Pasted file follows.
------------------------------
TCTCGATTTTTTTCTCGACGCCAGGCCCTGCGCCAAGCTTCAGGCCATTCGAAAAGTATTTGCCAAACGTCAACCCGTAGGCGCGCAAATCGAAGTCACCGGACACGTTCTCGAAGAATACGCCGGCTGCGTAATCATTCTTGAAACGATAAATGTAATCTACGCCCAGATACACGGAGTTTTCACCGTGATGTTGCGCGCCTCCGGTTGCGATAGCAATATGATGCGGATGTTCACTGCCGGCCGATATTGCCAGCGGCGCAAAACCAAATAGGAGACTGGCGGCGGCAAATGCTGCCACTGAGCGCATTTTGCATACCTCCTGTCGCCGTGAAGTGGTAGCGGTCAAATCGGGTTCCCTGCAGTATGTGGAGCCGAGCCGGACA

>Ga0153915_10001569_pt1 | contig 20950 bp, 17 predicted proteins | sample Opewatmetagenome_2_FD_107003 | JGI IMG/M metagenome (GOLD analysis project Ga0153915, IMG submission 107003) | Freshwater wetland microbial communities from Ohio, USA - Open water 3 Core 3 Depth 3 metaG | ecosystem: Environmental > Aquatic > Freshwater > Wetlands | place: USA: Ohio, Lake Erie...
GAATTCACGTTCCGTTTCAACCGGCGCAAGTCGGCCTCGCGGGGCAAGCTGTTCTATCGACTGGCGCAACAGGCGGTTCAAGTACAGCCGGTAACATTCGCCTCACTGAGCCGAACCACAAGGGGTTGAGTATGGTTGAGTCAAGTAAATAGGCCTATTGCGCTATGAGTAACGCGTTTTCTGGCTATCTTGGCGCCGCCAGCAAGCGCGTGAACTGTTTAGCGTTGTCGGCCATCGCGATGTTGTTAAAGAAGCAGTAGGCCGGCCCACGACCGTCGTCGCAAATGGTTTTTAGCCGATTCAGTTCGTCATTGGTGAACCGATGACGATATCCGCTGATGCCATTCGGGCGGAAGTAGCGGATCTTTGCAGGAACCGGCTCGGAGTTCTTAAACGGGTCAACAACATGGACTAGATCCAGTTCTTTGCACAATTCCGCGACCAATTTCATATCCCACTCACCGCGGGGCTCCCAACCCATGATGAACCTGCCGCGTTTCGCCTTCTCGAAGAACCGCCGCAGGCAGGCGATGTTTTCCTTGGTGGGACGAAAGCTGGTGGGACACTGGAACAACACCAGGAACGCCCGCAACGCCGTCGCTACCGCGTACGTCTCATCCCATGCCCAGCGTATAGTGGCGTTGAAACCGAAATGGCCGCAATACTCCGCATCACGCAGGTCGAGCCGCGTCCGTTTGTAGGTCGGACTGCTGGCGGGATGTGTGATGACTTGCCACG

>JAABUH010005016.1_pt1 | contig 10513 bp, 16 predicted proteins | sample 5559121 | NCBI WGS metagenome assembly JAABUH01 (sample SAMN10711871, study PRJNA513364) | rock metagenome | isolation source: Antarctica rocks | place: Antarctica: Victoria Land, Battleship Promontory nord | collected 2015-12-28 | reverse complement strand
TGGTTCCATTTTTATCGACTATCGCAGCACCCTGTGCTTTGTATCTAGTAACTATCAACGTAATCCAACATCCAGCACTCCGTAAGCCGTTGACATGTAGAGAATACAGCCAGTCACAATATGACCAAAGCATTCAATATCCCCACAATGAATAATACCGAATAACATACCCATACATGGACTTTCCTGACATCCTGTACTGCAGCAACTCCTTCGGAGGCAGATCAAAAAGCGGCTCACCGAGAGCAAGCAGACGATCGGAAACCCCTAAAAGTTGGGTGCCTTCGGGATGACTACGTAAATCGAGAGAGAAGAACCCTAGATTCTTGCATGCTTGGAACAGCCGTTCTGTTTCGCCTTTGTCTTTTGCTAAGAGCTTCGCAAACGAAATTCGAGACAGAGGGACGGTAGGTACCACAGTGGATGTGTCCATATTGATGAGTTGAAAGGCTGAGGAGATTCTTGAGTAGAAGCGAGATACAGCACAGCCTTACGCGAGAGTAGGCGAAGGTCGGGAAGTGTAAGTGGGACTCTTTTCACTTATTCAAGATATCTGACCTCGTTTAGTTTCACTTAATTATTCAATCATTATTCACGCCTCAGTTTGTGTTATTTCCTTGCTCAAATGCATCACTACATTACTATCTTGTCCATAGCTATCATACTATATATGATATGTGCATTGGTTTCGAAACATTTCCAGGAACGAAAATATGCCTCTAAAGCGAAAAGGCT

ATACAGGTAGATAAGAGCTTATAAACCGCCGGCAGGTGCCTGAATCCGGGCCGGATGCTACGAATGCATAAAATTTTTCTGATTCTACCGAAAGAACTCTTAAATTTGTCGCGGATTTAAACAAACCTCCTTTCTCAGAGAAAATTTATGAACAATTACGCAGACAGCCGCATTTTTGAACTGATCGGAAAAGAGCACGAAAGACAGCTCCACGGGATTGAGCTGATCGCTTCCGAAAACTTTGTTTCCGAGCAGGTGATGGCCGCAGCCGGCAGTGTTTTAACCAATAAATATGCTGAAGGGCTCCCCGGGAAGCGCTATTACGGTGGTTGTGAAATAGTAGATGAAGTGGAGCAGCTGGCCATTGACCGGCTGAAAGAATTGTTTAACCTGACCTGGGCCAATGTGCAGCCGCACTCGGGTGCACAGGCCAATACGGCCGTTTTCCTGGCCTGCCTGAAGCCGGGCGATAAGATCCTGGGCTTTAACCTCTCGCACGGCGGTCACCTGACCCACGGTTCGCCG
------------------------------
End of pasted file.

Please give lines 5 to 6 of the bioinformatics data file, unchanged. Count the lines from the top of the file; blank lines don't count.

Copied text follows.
TGGTTCCATTTTTATCGACTATCGCAGCACCCTGTGCTTTGTATCTAGTAACTATCAACGTAATCCAACATCCAGCACTCCGTAAGCCGTTGACATGTAGAGAATACAGCCAGTCACAATATGACCAAAGCATTCAATATCCCCACAATGAATAATACCGAATAACATACCCATACATGGACTTTCCTGACATCCTGTACTGCAGCAACTCCTTCGGAGGCAGATCAAAAAGCGGCTCACCGAGAGCAAGCAGACGATCGGAAACCCCTAAAAGTTGGGTGCCTTCGGGATGACTACGTAAATCGAGAGAGAAGAACCCTAGATTCTTGCATGCTTGGAACAGCCGTTCTGTTTCGCCTTTGTCTTTTGCTAAGAGCTTCGCAAACGAAATTCGAGACAGAGGGACGGTAGGTACCACAGTGGATGTGTCCATATTGATGAGTTGAAAGGCTGAGGAGATTCTTGAGTAGAAGCGAGATACAGCACAGCCTTACGCGAGAGTAGGCGAAGGTCGGGAAGTGTAAGTGGGACTCTTTTCACTTATTCAAGATATCTGACCTCGTTTAGTTTCACTTAATTATTCAATCATTATTCACGCCTCAGTTTGTGTTATTTCCTTGCTCAAATGCATCACTACATTACTATCTTGTCCATAGCTATCATACTATATATGATATGTGCATTGGTTTCGAAACATTTCCAGGAACGAAAATATGCCTCTAAAGCGAAAAGGCT

ATACAGGTAGATAAGAGCTTATAAACCGCCGGCAGGTGCCTGAATCCGGGCCGGATGCTACGAATGCATAAAATTTTTCTGATTCTACCGAAAGAACTCTTAAATTTGTCGCGGATTTAAACAAACCTCCTTTCTCAGAGAAAATTTATGAACAATTACGCAGACAGCCGCATTTTTGAACTGATCGGAAAAGAGCACGAAAGACAGCTCCACGGGATTGAGCTGATCGCTTCCGAAAACTTTGTTTCCGAGCAGGTGATGGCCGCAGCCGGCAGTGTTTTAACCAATAAATATGCTGAAGGGCTCCCCGGGAAGCGCTATTACGGTGGTTGTGAAATAGTAGATGAAGTGGAGCAGCTGGCCATTGACCGGCTGAAAGAATTGTTTAACCTGACCTGGGCCAATGTGCAGCCGCACTCGGGTGCACAGGCCAATACGGCCGTTTTCCTGGCCTGCCTGAAGCCGGGCGATAAGATCCTGGGCTTTAACCTCTCGCACGGCGGTCACCTGACCCACGGTTCGCCG